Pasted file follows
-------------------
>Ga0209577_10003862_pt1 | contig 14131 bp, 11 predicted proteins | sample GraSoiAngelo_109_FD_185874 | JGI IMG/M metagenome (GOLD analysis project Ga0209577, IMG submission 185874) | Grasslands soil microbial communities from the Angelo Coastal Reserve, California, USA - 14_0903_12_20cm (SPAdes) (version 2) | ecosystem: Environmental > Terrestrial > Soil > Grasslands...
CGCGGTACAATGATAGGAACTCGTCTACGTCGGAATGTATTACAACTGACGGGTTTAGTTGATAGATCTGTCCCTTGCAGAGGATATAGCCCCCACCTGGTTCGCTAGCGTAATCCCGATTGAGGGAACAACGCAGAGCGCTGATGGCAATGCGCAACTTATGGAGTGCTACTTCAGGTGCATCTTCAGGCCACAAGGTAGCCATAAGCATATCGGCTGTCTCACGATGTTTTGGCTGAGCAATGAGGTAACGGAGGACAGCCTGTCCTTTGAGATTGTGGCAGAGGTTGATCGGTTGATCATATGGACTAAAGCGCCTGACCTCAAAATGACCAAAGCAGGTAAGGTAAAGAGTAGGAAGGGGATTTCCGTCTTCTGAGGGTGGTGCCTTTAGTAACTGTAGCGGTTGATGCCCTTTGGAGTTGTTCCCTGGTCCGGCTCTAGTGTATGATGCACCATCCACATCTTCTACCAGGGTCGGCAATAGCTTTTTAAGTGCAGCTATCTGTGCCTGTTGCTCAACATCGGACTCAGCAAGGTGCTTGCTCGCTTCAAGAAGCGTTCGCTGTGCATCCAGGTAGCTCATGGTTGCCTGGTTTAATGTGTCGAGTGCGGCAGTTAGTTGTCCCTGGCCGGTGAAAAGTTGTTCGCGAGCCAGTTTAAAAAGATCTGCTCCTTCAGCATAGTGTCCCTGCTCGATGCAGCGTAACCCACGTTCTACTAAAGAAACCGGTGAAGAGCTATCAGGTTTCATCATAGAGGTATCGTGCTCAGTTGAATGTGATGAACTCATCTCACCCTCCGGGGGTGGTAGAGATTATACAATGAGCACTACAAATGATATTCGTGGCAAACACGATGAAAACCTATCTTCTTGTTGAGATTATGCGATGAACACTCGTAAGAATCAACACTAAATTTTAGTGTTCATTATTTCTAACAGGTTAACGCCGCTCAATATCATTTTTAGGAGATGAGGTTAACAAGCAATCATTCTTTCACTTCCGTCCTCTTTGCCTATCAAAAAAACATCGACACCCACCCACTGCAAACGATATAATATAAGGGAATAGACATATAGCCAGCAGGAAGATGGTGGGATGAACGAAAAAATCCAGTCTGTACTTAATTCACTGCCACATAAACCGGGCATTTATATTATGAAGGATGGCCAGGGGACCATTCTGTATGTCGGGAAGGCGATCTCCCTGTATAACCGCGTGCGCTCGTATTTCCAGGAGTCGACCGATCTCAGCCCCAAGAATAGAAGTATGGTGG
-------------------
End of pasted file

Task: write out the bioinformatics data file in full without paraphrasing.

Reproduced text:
>Ga0209577_10003862_pt1 | contig 14131 bp, 11 predicted proteins | sample GraSoiAngelo_109_FD_185874 | JGI IMG/M metagenome (GOLD analysis project Ga0209577, IMG submission 185874) | Grasslands soil microbial communities from the Angelo Coastal Reserve, California, USA - 14_0903_12_20cm (SPAdes) (version 2) | ecosystem: Environmental > Terrestrial > Soil > Grasslands...
CGCGGTACAATGATAGGAACTCGTCTACGTCGGAATGTATTACAACTGACGGGTTTAGTTGATAGATCTGTCCCTTGCAGAGGATATAGCCCCCACCTGGTTCGCTAGCGTAATCCCGATTGAGGGAACAACGCAGAGCGCTGATGGCAATGCGCAACTTATGGAGTGCTACTTCAGGTGCATCTTCAGGCCACAAGGTAGCCATAAGCATATCGGCTGTCTCACGATGTTTTGGCTGAGCAATGAGGTAACGGAGGACAGCCTGTCCTTTGAGATTGTGGCAGAGGTTGATCGGTTGATCATATGGACTAAAGCGCCTGACCTCAAAATGACCAAAGCAGGTAAGGTAAAGAGTAGGAAGGGGATTTCCGTCTTCTGAGGGTGGTGCCTTTAGTAACTGTAGCGGTTGATGCCCTTTGGAGTTGTTCCCTGGTCCGGCTCTAGTGTATGATGCACCATCCACATCTTCTACCAGGGTCGGCAATAGCTTTTTAAGTGCAGCTATCTGTGCCTGTTGCTCAACATCGGACTCAGCAAGGTGCTTGCTCGCTTCAAGAAGCGTTCGCTGTGCATCCAGGTAGCTCATGGTTGCCTGGTTTAATGTGTCGAGTGCGGCAGTTAGTTGTCCCTGGCCGGTGAAAAGTTGTTCGCGAGCCAGTTTAAAAAGATCTGCTCCTTCAGCATAGTGTCCCTGCTCGATGCAGCGTAACCCACGTTCTACTAAAGAAACCGGTGAAGAGCTATCAGGTTTCATCATAGAGGTATCGTGCTCAGTTGAATGTGATGAACTCATCTCACCCTCCGGGGGTGGTAGAGATTATACAATGAGCACTACAAATGATATTCGTGGCAAACACGATGAAAACCTATCTTCTTGTTGAGATTATGCGATGAACACTCGTAAGAATCAACACTAAATTTTAGTGTTCATTATTTCTAACAGGTTAACGCCGCTCAATATCATTTTTAGGAGATGAGGTTAACAAGCAATCATTCTTTCACTTCCGTCCTCTTTGCCTATCAAAAAAACATCGACACCCACCCACTGCAAACGATATAATATAAGGGAATAGACATATAGCCAGCAGGAAGATGGTGGGATGAACGAAAAAATCCAGTCTGTACTTAATTCACTGCCACATAAACCGGGCATTTATATTATGAAGGATGGCCAGGGGACCATTCTGTATGTCGGGAAGGCGATCTCCCTGTATAACCGCGTGCGCTCGTATTTCCAGGAGTCGACCGATCTCAGCCCCAAGAATAGAAGTATGGTGG